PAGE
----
Tamara Baldhead Pearl is cautiously optimistic the Vatican's repudiation of The Doctrine of Discovery can lead to change in what she refers to as "white supremacy in Canadian case law."
"The greater the consensus that the Doctrine of Discovery is fundamentally racist and immoral, the harder it is for Canadian courts to continue to decide cases based on this fundamental doctrine," said Pearl, who is from One Arrow First Nation, in an interview with Day 6.
Pearl, who's also an assistant law professor at the University of Alberta, says she hopes there will be increased pressure to "try to rethink how Canadian law can be brought into conformity with the contemporary understanding of Indigenous rights and equality among peoples."
The Doctrine of Discovery is a set of colonial-era theories, backed by 15th-century papal bulls, which was used to legitimize the seizure of Indigenous lands by colonial powers. Legal decisions in both the U.S. and Canada invoked the doctrine in some form.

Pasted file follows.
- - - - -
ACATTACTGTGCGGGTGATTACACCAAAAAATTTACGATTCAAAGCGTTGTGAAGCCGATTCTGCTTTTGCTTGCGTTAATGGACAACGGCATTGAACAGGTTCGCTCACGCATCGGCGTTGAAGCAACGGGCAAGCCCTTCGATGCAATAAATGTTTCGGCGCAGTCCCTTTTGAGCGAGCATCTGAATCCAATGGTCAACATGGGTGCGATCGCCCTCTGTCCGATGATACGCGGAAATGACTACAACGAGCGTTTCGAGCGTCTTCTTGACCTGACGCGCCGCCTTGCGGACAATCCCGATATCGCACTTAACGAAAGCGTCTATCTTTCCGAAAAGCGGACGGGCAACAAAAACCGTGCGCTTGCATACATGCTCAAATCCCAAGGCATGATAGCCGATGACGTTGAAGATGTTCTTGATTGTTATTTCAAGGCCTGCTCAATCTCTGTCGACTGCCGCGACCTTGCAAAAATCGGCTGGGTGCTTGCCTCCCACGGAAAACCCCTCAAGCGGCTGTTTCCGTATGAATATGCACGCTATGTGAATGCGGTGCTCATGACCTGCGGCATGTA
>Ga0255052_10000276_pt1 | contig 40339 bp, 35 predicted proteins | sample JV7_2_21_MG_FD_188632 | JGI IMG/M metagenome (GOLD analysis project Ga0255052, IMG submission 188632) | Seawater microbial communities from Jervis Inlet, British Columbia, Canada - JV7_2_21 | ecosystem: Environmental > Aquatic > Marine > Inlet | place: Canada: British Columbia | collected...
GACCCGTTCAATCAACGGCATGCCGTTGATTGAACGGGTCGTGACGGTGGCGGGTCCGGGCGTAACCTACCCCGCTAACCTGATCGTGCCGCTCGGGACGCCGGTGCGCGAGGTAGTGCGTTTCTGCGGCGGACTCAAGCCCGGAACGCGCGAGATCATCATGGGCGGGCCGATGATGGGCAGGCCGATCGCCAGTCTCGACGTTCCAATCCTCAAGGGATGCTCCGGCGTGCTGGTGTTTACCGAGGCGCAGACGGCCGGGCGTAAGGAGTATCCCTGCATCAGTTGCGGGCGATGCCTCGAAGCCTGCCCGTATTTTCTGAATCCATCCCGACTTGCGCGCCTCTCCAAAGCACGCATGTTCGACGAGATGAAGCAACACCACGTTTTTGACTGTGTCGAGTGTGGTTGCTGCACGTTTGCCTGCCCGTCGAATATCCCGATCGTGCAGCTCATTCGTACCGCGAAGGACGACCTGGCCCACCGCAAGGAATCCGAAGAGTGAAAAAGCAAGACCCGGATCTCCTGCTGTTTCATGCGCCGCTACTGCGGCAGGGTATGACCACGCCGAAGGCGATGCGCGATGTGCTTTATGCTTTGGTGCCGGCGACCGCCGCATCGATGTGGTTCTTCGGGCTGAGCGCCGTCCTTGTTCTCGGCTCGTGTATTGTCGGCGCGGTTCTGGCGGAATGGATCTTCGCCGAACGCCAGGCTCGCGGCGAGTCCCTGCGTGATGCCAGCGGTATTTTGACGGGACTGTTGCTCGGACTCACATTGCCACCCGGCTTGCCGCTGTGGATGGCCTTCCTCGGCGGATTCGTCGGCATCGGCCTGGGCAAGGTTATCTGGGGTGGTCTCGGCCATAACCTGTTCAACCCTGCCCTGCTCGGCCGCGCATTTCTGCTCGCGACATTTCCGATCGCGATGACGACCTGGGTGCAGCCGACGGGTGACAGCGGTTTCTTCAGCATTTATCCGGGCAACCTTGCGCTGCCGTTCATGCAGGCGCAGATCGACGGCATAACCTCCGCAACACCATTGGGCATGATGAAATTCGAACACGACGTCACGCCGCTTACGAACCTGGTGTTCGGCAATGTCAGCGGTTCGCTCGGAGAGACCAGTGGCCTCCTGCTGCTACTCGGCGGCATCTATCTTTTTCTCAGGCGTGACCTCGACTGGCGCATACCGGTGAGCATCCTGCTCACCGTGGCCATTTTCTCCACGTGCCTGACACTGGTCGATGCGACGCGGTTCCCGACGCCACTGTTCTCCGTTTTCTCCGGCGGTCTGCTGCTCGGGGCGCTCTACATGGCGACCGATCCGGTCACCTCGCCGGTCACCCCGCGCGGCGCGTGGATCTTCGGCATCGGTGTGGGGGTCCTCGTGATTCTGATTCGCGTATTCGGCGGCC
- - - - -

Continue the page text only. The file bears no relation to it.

The Vatican says in its statement the doctrine was not a Catholic teaching and had been manipulated for political purposes by colonial powers.
"The Church's magisterium upholds the respect due to every human being," the statement reaffirmed.
There have been calls to repudiate the doctrine for decades, but they gained more visibility in Canada during Pope Francis' visit last summer. Two women held a banner reading "Rescind the Doctrine" at the altar of the National Shrine of Sainte-Anne-de-Beaupré on July 29, 2022. They were escorted from the basilica without incident, but draped the banner outside as part of a protest.
During the visit, Pope Francis apologized to Indigenous people for the residential school system that forcibly removed Indigenous children from their homes. However, he was criticized by some for not taking the opportunity to repudiate the doctrine.